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  (Source: consumerwatchdog.org)
The lawsuit seeks at least $5 million in damages

Customers who've purchased certain new Ford hybrid vehicles in Pennsylvania are suing the automaker, saying that its fuel-efficiency claims are false

Pennsylvania owners of Ford's 2013 Fusion Hybrid and C-Max Hybrid cars are suing the Detroit auto company because their vehicles are falling far below the advertised 47 mpg. In fact, they've fallen as short as 17 to 21 percent below that figure.

The lawsuit, which was filed by Pennsylvania owners of the two vehicles in Philadelphia federal court, seeks damages of at least $5 million and says Ford has violated the state’s unfair-trade practices and consumer protection laws.

“Plaintiffs are some of the tens of thousands of consumers who purchased a Fusion Hybrid or C-Max Hybrid, only to be stuck with under-performing, less valuable vehicles that inflict higher fuel costs on their owners,” according to the complaint.

Back in December 2012, Consumer Reports pointed out the inaccuracies of both the 2013 Fusion Hybrid and C-Max Hybrid cars. According to its testing, the C-Max Hybrid received 35/38/37 mpg for city/highway/combined and the Fusion Hybrid had 35/41/39 mpg.

At that time, Ford responded to Consumer Reports' claims saying that mileage varies among hybrids. 

"Early C-Max Hybrid and Fusion Hybrid customers praise the vehicles and report a range of fuel economy figures, including some reports above 47 mpg," said Ford spokesman Wes Sherwood. "This reinforces the fact that driving styles, driving conditions and other factors can cause mileage to vary."

While all vehicles must undergo the EPA test for fuel efficiency, the test isn't actually administered by the government agency. Instead, automakers perform the test and the EPA reviews it. In many cases, factors like temperature and speed result in gas mileage being lower than the EPA sticker.

But after Ford was called out for coming up with inaccurate fuel ratings for its two hybrids, the EPA stepped in to do a test of its own. 

In another round of testing of the C-Max Hybrid in March, Wayne Gerdes found that it only achieved 35.537 miles per gallon over 360 highway miles. But in the city, he was able to achieve 52 miles per gallon over 22.8 miles of driving, which is better than the EPA promises.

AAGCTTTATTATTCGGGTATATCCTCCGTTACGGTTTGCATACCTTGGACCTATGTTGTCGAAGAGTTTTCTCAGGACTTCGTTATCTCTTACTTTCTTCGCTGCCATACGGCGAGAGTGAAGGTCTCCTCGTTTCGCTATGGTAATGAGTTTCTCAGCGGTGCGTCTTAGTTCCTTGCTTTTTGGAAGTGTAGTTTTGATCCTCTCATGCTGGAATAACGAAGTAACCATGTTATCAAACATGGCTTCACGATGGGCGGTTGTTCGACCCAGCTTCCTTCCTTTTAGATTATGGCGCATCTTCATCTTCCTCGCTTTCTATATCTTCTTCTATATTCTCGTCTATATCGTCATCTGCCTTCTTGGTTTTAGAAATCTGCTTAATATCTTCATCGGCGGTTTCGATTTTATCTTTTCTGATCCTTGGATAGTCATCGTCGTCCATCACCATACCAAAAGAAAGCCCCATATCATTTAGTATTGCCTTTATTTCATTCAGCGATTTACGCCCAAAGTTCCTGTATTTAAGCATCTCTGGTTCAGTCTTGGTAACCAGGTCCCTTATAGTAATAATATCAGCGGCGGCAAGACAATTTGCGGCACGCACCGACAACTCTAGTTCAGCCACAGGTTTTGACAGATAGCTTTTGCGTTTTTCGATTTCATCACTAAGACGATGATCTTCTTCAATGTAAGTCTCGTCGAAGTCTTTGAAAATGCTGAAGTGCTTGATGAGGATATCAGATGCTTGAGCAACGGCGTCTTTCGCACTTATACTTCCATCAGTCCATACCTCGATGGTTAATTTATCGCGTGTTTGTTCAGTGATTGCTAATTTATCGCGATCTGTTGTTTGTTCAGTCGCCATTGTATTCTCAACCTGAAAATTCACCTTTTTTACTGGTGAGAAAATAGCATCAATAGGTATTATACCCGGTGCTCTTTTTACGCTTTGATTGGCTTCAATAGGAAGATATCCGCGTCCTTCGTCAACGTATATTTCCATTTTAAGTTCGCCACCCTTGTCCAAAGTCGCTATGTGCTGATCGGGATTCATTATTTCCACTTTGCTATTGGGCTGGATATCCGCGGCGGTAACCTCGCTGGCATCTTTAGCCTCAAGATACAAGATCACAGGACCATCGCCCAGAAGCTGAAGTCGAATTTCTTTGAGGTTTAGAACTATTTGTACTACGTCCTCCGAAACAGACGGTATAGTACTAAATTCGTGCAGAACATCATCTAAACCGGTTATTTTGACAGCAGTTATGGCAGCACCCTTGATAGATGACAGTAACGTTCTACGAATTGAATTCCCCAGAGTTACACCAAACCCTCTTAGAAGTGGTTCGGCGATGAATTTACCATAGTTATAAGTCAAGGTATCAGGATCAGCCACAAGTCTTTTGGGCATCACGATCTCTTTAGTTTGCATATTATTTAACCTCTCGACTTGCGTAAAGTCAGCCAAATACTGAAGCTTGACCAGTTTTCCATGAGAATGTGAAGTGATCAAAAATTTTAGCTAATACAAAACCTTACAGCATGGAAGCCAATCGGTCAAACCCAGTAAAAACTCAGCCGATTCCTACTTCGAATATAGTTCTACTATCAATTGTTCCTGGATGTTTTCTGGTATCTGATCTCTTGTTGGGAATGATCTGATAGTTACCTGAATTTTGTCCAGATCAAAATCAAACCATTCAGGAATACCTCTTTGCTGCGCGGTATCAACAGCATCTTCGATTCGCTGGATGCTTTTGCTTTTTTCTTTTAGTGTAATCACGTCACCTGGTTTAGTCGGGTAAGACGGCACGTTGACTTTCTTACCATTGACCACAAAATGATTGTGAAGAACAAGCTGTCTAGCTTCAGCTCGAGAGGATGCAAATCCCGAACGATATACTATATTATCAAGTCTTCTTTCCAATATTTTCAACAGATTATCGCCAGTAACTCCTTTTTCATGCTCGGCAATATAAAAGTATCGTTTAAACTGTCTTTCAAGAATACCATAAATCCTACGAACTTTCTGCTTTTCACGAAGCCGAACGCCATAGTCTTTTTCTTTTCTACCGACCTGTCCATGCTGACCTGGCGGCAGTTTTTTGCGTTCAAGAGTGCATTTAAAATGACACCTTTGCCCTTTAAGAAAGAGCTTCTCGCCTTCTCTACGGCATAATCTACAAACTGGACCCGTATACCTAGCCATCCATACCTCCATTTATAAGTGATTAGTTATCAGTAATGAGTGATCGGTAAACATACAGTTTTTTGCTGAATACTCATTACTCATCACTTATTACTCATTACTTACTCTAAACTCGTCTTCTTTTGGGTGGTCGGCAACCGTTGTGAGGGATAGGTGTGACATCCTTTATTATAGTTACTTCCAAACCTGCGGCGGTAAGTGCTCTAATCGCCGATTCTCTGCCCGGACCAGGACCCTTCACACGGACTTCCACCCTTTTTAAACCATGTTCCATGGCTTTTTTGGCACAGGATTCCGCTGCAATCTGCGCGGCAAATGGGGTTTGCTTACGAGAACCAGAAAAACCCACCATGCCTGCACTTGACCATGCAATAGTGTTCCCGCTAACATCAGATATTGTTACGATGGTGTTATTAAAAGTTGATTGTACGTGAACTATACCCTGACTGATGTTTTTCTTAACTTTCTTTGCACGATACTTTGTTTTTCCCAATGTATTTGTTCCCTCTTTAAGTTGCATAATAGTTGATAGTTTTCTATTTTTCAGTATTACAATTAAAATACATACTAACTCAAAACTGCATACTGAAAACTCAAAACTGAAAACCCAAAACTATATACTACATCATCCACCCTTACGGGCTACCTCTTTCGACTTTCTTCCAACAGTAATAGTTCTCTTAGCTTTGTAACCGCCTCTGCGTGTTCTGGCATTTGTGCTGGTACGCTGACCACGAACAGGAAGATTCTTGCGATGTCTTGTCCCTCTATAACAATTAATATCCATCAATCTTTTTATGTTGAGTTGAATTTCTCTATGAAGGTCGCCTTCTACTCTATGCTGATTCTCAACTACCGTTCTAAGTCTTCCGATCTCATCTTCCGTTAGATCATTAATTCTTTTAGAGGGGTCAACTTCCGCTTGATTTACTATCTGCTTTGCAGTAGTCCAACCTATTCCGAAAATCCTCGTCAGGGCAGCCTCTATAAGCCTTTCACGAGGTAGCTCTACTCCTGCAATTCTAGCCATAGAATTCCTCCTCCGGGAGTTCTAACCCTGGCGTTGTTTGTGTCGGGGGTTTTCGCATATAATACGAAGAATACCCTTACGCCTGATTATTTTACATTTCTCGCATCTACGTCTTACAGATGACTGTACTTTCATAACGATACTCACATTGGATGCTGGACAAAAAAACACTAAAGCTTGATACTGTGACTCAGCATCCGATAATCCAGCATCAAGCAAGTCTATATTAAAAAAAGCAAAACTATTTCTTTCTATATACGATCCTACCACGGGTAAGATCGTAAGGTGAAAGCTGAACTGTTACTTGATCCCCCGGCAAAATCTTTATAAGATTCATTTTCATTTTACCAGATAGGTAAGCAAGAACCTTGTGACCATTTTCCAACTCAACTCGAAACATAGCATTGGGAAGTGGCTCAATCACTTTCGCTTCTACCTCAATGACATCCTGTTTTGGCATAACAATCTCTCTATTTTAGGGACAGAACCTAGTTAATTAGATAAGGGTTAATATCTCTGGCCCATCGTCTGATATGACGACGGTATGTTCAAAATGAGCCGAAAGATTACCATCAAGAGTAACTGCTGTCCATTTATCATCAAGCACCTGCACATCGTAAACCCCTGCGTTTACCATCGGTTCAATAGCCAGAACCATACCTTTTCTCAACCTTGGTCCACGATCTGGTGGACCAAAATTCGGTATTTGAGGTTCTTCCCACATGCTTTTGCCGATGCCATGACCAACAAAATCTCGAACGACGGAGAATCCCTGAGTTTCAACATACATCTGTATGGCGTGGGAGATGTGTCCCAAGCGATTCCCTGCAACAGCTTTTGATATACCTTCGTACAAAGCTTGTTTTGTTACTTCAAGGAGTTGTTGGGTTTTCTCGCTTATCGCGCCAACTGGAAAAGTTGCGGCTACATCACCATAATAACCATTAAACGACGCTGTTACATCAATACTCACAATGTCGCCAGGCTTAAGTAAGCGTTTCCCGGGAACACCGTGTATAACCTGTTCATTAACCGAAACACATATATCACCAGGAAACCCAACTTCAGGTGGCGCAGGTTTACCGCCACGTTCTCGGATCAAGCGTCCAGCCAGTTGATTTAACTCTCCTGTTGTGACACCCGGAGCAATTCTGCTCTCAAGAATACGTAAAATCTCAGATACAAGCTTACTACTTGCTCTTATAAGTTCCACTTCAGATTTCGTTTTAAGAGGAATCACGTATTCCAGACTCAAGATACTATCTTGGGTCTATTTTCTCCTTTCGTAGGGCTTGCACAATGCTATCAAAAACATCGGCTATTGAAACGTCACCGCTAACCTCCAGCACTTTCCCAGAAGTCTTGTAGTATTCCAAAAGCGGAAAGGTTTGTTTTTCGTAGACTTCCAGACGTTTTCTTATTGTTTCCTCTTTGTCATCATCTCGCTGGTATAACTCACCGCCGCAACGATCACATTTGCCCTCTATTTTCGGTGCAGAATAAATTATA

Source: Bloomberg



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RE: Just can't drive responsibly
By wyrmslair on 4/26/2013 2:25:21 PM , Rating: 2
Did you read the article? The EPA tester got 35 on the hwy but 52 in the city. Oops.

Let's face it, most people don't understand that the EPA system is for comparison between vehicles not a guarantee that any given driver in any given situation is going to get that mileage. If you've got half a brain, you can get a car, drive it for a few tanks with notes on how you drove during that tank, and then compare that to the EPA rating. You'll have a good idea on how you'll compare to the EPA ratings for all vehicles. It is supposed to be a basis for comparison between vehicles, period.


RE: Just can't drive responsibly
By 91TTZ on 4/26/2013 2:43:30 PM , Rating: 1
quote:
It is supposed to be a basis for comparison between vehicles, period.


No, it's supposed to be a reliable indication of what kind of fuel economy that vehicle gets. Otherwise auto manufacturers would advertise overly optimistic fuel economy claims in order to get increased sales (which is what happened here)

While not every driver can expect to get those numbers, if even the government's testers can't get those numbers you've got a problem.

The government has known something is up for a while. That's why the EPA started investigating them back in December.


By Brandon Hill (blog) on 4/26/2013 2:44:40 PM , Rating: 2
Did you read the CleanMPG source article?

quote:
While the C-MAX brings a number of class leading attributes to the table as pointed out in our review, fuel economy and cargo capacity are not within that realm. In a nutshell, the Ford C-MAX is a nice 41/37/39 rated Hybrid offering but is a terrible 47/47/47 mpg rated one.


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